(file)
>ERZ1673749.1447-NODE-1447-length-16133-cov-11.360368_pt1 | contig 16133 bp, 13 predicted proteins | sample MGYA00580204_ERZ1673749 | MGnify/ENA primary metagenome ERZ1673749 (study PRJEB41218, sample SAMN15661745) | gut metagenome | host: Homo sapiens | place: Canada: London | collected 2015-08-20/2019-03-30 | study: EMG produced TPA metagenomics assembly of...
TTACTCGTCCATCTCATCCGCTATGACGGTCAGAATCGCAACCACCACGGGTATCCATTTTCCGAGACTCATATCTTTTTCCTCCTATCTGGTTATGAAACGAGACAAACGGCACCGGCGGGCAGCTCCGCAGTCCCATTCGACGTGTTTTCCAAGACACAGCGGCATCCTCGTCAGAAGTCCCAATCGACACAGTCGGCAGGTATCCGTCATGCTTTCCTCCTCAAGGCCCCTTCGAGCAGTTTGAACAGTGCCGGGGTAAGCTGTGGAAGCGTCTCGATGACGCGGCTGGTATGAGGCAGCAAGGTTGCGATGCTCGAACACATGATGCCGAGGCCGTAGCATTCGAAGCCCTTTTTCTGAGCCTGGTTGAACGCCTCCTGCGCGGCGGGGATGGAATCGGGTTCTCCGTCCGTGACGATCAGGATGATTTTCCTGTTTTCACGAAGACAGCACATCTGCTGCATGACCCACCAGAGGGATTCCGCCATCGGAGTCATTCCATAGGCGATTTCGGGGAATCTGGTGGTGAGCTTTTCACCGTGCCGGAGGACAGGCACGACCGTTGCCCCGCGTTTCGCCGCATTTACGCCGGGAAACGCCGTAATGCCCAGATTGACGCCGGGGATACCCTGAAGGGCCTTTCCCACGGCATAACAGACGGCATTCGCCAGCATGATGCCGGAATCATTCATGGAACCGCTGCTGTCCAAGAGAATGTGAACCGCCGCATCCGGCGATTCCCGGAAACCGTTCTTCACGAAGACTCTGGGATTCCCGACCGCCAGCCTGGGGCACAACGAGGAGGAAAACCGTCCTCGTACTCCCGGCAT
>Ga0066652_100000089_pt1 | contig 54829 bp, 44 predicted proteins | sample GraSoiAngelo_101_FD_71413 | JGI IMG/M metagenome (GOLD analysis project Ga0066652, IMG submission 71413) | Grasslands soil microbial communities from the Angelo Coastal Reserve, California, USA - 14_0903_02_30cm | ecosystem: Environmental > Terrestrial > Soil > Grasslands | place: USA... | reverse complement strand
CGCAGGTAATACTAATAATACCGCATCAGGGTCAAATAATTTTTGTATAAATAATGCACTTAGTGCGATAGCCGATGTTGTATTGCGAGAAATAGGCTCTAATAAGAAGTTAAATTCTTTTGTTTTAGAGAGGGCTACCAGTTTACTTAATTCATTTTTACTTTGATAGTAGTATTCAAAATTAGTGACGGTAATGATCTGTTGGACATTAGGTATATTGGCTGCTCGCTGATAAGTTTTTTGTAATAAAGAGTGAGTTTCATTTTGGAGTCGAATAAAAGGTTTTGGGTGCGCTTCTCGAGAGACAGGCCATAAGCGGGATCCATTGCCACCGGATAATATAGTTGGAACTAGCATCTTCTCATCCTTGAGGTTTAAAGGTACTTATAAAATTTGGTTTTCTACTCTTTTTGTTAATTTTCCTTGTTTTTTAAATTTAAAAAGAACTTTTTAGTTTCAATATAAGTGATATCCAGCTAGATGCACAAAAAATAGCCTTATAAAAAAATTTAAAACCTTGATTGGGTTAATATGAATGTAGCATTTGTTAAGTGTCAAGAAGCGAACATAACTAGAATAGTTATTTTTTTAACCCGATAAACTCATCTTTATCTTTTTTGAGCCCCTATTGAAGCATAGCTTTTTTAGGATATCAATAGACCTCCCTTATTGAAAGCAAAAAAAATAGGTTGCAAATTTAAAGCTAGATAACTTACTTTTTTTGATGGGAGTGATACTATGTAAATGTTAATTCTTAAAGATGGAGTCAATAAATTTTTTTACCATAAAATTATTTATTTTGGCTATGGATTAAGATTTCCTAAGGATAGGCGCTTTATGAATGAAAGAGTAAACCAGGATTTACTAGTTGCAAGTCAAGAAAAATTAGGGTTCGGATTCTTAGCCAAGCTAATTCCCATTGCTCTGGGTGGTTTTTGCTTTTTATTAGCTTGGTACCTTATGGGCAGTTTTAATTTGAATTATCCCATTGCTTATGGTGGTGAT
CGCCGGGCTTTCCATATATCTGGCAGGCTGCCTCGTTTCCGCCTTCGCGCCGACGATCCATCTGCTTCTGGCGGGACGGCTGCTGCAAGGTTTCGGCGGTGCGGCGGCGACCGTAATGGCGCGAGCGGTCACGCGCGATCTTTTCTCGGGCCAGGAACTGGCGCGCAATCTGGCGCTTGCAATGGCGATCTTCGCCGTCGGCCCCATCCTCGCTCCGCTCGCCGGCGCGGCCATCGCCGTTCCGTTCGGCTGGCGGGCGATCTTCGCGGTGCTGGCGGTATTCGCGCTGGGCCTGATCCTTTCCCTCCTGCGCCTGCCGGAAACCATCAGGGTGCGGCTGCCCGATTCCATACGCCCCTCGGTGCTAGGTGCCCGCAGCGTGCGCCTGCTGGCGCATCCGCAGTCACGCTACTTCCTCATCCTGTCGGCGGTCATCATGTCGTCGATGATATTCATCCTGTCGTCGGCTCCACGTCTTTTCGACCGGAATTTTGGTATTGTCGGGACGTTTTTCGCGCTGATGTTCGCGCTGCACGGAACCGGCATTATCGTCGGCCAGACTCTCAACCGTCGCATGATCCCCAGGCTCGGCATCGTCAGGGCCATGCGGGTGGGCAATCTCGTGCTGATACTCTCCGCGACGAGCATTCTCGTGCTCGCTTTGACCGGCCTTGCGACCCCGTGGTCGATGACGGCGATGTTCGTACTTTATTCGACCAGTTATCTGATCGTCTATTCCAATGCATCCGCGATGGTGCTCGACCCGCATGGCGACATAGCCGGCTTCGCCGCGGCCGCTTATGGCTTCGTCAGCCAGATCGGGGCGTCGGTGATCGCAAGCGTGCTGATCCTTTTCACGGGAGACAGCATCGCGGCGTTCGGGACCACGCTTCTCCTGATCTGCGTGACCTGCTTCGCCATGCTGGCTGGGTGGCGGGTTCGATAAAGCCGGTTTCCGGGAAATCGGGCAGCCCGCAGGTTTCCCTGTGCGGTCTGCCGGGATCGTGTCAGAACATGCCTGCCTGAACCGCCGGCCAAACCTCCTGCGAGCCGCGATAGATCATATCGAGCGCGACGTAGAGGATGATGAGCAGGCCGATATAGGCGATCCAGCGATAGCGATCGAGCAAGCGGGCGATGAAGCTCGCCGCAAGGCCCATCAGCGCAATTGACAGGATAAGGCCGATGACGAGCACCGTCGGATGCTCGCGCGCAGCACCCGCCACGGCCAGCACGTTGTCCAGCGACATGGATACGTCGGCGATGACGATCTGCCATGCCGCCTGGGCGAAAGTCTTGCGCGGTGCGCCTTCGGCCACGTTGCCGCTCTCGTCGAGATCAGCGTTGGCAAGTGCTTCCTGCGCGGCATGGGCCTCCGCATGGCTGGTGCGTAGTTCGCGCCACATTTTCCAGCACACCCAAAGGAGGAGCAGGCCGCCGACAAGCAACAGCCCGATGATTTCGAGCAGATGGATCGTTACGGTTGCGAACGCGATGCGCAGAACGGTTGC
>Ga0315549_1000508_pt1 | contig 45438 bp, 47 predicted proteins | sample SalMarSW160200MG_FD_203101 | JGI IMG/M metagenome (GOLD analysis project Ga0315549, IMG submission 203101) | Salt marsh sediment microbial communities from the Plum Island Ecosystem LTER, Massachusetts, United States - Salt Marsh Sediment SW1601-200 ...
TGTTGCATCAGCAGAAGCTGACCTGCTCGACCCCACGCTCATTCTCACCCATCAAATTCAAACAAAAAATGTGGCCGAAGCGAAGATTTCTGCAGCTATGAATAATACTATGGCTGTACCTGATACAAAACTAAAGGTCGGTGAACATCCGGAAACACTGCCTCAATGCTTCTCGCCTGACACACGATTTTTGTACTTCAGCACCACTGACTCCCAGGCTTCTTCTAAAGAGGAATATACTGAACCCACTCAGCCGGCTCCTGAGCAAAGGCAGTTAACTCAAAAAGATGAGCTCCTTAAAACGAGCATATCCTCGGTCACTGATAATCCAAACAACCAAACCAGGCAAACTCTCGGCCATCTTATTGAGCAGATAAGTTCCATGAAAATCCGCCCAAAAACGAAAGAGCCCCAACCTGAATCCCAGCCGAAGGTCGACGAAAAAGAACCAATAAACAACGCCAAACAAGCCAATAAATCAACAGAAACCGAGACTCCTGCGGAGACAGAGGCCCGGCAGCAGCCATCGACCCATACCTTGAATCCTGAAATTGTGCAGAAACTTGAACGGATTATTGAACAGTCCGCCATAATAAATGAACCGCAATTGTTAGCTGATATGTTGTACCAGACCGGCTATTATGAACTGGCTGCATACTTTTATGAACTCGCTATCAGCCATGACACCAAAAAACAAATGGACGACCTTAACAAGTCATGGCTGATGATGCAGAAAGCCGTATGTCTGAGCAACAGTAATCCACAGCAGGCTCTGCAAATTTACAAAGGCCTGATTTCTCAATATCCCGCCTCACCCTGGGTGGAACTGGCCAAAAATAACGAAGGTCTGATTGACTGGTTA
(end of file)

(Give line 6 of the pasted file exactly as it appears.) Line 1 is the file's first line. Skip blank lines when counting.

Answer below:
>Ga0315549_1000508_pt1 | contig 45438 bp, 47 predicted proteins | sample SalMarSW160200MG_FD_203101 | JGI IMG/M metagenome (GOLD analysis project Ga0315549, IMG submission 203101) | Salt marsh sediment microbial communities from the Plum Island Ecosystem LTER, Massachusetts, United States - Salt Marsh Sediment SW1601-200 ...